Tuesday, December 20, 2011

Eating well while spending less


A while ago I heard about a woman who gave herself a challenge once a month to use every last thing in her cupboards while allowing something like $25 for fresh ingredients. This week, partly out of a fear of shops at Christmas time and partly out of money saving necessity I've been trying not to buy food. I've actually found a lot of pleasure in stretching out the food we have. It feels clever and tricksy to make one packet of sausages last two meals. I enjoy the smug feeling I get from it.

I'm not sure the rest of the family enjoys it as much. Ah well. Since it's almost that time I've decided that having a regular food stretching week will be one of my resolutions for the coming year. I don't just want to eat cheaply though, I want to eat well. That will be the challenge.

Here are some of the things I've served up over the last 7 days, with varying success.

Eight Sausages into Two Meals



This is one of my favourite tricks. All my adult life I thought you had to use one packet of meat from the supermarket for a main meal. It wasn't until about two years ago that I learned how to stretch it out and halve my meat bill.

I bought 1 pack of 8 organic, free range sausages for $5.99. They were also skinless but you can remove the skins yourself.

Four of the de-skinned sausages went into a bowl with a chopped onion, grated carrot, chopped celery stick, 2 cloves of garlic, some herbs, 1 C of LSA mix (ground nuts and seeds) and a tablespoon of tomato paste.  I scrunched that up with my hands and then pressed it firmly into a small loaf tin. You can add an egg or some breadcrumbs if you can eat them. Over the top I spooned a mix of tomato paste, soy sauce, water, and brown sugar. It was cooked at 190 degrees with some foil over it for 30 minutes, and then for a further 30 minutes with the foil removed.

We had it with some rice and steamed vegetables. Not your most glam dinner but it was family friendly and cost around $4.50 for our family of four.

For the second dinner I mixed the rest of the sausage meat with some cooked, cooled, white rice, some tomato paste and seasonings. I formed them into "hedgehog" meatballs (named for the rice 'spikes' poking out of the meatball) and put them into a casserole dish. Over the top went a tin of crushed tomatoes, some more tomato paste, some brown sugar, salt, and herbs. I put the lid on and cooked for 45 mins at 180 degrees. We had these with some crispy roast potatoes and vegetables on the side.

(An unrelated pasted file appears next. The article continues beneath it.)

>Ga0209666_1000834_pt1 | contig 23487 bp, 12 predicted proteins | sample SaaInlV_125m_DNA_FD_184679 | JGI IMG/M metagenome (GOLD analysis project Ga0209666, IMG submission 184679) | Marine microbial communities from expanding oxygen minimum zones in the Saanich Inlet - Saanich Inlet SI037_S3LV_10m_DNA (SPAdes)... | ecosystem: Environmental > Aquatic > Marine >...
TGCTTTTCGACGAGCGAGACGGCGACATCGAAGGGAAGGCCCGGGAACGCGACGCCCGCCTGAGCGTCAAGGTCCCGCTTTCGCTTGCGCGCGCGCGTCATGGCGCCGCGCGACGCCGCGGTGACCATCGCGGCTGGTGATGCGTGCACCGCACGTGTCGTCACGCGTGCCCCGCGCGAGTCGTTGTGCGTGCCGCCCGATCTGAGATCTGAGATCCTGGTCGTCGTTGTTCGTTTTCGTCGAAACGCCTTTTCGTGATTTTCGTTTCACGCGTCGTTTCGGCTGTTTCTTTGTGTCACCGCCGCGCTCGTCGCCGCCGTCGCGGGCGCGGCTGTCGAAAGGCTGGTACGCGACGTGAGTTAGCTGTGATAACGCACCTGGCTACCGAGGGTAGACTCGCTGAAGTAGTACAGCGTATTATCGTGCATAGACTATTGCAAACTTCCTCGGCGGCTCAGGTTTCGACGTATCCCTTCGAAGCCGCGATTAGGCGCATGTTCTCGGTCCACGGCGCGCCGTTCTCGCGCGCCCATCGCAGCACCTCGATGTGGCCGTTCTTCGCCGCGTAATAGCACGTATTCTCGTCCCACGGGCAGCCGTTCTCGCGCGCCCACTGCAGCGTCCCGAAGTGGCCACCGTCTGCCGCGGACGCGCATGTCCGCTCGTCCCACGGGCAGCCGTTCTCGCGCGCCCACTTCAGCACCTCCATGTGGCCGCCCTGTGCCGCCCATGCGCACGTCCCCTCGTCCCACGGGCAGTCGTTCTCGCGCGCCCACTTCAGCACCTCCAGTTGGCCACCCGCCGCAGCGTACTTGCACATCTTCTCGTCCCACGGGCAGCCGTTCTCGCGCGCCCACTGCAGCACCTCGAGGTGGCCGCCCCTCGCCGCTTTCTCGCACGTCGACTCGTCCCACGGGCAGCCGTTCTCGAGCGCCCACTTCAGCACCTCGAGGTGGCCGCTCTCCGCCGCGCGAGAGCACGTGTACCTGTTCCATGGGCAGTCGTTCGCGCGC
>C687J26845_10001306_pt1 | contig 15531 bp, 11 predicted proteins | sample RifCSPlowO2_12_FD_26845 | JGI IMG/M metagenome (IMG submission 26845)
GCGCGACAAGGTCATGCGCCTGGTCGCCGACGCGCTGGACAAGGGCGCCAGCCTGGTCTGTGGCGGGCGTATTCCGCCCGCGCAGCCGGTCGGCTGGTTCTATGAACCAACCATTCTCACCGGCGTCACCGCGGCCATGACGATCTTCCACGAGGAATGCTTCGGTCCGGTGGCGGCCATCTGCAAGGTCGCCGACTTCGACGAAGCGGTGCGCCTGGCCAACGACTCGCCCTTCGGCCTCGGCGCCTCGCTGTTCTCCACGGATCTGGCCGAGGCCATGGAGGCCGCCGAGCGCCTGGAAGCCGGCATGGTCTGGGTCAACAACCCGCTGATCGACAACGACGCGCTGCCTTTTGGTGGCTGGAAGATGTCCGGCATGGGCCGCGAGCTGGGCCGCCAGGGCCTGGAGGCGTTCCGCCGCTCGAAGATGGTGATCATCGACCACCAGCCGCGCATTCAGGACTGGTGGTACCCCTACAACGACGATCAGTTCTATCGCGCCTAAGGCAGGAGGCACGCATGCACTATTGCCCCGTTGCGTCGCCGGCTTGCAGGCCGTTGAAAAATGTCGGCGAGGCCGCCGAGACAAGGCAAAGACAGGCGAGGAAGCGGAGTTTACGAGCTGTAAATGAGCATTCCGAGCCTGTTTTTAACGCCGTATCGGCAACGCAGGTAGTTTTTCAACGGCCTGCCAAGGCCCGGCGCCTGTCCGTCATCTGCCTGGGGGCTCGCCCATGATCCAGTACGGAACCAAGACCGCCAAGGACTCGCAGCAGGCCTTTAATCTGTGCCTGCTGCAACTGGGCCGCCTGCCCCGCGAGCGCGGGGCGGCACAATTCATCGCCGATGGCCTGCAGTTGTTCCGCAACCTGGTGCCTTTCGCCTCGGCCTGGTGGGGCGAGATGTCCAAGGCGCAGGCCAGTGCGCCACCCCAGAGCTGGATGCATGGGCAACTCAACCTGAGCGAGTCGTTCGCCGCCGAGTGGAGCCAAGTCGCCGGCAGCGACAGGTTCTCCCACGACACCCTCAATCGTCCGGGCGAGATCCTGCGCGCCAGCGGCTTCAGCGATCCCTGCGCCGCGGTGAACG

You can follow this principle with minced meat really easily. If you add pureed tinned chickpeas (drained) to some meat it'll go much further in a shepherds pie. Add brown lentils to mince in a bolognaise and no-one will know. Mexican dishes that are heavy on the beans and light on the meat are really budget friendly and better for you.

Vegan, Gluten Free Chocolate Cake


Who doesn't love chocolate cake? My theory is that you should always have really yummy baking in the house when you're stretching your food. Plain meals are happier when you have a slice of cake to look forward to afterwards.



This cake is made with cheap ingredients and uses no butter, milk, or egg.

190g flour (plain or GF)
200g sugar
1 tsp baking soda
1/4 tsp salt
20g cocoa powder

(mix together)

235 water
80ml oil
5ml white vinegar
(mix together)

Combine the wet and dry ingredients and beat until smooth. Cook in a 175 degree oven for 45 minutes.

It's moist and chocolatey and yummy.

Bread


So today we have finished the German rye bread that I made on Saturday and there's almost nothing for lunch. I could go out and buy stuff but I thought I'd bake some bread rolls and save the money.

Rolls ready to prove for the second time
This is Jamie Oliver's basic bread recipe which is available here: Mr Oliver's Bread Recipe. I halved the recipe.

A nice hot bread roll with butter and marmite doesn't feel frugal. It feels like luxury!

Yummo
Soup


I know.. soup is a bit blah. And not very summery. But then again, it's not that summery outside is it?
I bought a pumpkin this week for $2.38 and roasted it with some olive oil, ground nutmeg, and salt. Once it was nice and  gooey I took off the skins and put the flesh in a pot with some chicken stock that's I'd saved from a chicken casserole earlier in the week before blending it up with a stick blender. It was creamy and yum and perfect with some cheese toast on the side.

Of course it's Christmas and probably not the time to skimp on nice food. We have our huge grocery shop arriving on Thursday (thank you online shopping!) and there are lots of treats to be had in there. It's always worth knowing how to stretch your food and save some cash for when you need to (or want to).


Wednesday, December 7, 2011

Marmalade for Cheats


I know a lot of people who are scared of making jam. When I started, I was a little afraid myself. Here's a fool proof recipe for making the best marmalade you'll ever eat and it's all done in the microwave! Fruit season is on its way so if you're a novice then this is the perfect recipe to get your confidence up before trying out other jams and chutneys.

Here's what you need:

2 oranges
1 grapefruit
1 1/2 C water
3 C sugar
2 jars


  • De seed your fruit and chop it up finely, including the peel. You can give it a quick chop in a food processor but don't chop it so much that it's pulpy. Put it in a microwave safe bowl.
  • Add the water 




  • Cook on high for 10 minutes or until the fruit is cooked. It's going in again so if there are some uncooked bits don't worry.
  • Add your sugar and stir until it's all dissolved. I'm always a bit alarmed at the amount of sugar in jam recipes but I figure that you only use a small amount, and at least this recipe is free from preservatives and colours unlike some store bought jams.
  • Cook again for 15 - 20 minutes or until setting point is reached.